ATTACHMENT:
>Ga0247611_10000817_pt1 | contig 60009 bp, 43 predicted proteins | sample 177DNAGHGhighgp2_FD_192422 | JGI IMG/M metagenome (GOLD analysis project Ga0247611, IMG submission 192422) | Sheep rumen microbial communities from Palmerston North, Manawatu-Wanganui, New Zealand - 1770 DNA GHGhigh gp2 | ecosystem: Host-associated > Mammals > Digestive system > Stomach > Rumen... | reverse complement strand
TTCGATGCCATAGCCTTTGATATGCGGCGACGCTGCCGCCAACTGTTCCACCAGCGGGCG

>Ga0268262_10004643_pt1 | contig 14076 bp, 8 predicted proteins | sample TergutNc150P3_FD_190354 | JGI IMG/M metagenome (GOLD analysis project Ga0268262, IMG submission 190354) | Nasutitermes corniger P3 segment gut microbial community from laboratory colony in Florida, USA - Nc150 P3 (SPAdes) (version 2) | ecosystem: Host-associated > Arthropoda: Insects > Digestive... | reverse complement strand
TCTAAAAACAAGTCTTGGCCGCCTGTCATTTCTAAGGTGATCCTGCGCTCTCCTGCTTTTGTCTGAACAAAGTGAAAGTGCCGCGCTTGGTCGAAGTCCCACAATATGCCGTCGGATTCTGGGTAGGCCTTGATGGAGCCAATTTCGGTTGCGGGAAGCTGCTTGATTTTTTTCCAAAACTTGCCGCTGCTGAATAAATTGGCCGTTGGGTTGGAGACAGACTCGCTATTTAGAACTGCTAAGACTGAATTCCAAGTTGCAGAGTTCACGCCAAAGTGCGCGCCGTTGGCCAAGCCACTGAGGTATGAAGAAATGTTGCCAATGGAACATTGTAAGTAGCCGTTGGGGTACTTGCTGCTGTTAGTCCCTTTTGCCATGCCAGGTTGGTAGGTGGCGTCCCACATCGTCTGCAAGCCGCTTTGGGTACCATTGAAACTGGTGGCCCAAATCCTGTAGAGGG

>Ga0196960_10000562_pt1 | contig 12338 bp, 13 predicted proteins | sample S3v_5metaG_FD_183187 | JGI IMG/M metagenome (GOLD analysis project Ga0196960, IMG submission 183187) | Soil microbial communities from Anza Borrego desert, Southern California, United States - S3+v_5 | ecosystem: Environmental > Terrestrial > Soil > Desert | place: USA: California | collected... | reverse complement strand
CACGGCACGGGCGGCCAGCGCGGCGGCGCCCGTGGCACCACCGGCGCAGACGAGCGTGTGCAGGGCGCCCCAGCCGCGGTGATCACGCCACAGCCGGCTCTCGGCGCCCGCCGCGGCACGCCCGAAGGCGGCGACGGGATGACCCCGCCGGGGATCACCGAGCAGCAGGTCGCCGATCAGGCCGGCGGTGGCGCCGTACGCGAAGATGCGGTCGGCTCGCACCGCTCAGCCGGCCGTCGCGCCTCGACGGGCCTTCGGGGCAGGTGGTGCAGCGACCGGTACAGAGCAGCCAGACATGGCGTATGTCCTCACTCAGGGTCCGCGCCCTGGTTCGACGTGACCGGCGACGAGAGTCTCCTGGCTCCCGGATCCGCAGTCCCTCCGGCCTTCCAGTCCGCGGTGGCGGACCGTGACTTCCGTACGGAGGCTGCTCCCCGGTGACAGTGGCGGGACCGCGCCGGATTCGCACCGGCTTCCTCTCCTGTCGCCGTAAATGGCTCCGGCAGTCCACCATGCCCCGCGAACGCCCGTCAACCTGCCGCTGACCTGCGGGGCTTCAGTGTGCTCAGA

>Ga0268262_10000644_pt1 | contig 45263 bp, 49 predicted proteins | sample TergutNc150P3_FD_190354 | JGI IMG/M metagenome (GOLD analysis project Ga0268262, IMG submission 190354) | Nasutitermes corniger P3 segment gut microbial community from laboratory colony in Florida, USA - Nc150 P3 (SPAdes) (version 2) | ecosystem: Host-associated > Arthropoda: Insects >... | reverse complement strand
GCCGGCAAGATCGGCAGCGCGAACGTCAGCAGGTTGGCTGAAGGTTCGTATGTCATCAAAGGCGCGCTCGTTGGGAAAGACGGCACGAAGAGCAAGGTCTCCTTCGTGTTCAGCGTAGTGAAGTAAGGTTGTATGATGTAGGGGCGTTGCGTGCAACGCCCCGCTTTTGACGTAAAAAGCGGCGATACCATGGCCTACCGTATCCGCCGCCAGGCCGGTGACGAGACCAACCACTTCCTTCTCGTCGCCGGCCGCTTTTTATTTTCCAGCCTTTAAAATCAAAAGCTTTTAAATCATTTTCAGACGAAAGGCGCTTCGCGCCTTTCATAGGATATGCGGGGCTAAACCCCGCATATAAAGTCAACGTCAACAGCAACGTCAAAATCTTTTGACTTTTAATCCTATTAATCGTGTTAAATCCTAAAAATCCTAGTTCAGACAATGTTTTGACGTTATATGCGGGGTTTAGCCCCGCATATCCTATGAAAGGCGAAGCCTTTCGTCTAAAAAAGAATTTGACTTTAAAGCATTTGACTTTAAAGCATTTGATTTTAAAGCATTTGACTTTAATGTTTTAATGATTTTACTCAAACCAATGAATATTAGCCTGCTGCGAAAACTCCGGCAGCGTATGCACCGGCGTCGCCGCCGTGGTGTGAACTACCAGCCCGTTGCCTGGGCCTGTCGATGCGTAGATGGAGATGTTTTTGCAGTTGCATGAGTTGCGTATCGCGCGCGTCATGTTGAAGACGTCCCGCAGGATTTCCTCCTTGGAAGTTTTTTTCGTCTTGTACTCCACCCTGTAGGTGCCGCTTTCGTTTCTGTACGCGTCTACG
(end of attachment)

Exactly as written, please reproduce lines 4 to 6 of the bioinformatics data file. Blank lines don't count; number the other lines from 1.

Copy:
TCTAAAAACAAGTCTTGGCCGCCTGTCATTTCTAAGGTGATCCTGCGCTCTCCTGCTTTTGTCTGAACAAAGTGAAAGTGCCGCGCTTGGTCGAAGTCCCACAATATGCCGTCGGATTCTGGGTAGGCCTTGATGGAGCCAATTTCGGTTGCGGGAAGCTGCTTGATTTTTTTCCAAAACTTGCCGCTGCTGAATAAATTGGCCGTTGGGTTGGAGACAGACTCGCTATTTAGAACTGCTAAGACTGAATTCCAAGTTGCAGAGTTCACGCCAAAGTGCGCGCCGTTGGCCAAGCCACTGAGGTATGAAGAAATGTTGCCAATGGAACATTGTAAGTAGCCGTTGGGGTACTTGCTGCTGTTAGTCCCTTTTGCCATGCCAGGTTGGTAGGTGGCGTCCCACATCGTCTGCAAGCCGCTTTGGGTACCATTGAAACTGGTGGCCCAAATCCTGTAGAGGG

>Ga0196960_10000562_pt1 | contig 12338 bp, 13 predicted proteins | sample S3v_5metaG_FD_183187 | JGI IMG/M metagenome (GOLD analysis project Ga0196960, IMG submission 183187) | Soil microbial communities from Anza Borrego desert, Southern California, United States - S3+v_5 | ecosystem: Environmental > Terrestrial > Soil > Desert | place: USA: California | collected... | reverse complement strand
CACGGCACGGGCGGCCAGCGCGGCGGCGCCCGTGGCACCACCGGCGCAGACGAGCGTGTGCAGGGCGCCCCAGCCGCGGTGATCACGCCACAGCCGGCTCTCGGCGCCCGCCGCGGCACGCCCGAAGGCGGCGACGGGATGACCCCGCCGGGGATCACCGAGCAGCAGGTCGCCGATCAGGCCGGCGGTGGCGCCGTACGCGAAGATGCGGTCGGCTCGCACCGCTCAGCCGGCCGTCGCGCCTCGACGGGCCTTCGGGGCAGGTGGTGCAGCGACCGGTACAGAGCAGCCAGACATGGCGTATGTCCTCACTCAGGGTCCGCGCCCTGGTTCGACGTGACCGGCGACGAGAGTCTCCTGGCTCCCGGATCCGCAGTCCCTCCGGCCTTCCAGTCCGCGGTGGCGGACCGTGACTTCCGTACGGAGGCTGCTCCCCGGTGACAGTGGCGGGACCGCGCCGGATTCGCACCGGCTTCCTCTCCTGTCGCCGTAAATGGCTCCGGCAGTCCACCATGCCCCGCGAACGCCCGTCAACCTGCCGCTGACCTGCGGGGCTTCAGTGTGCTCAGA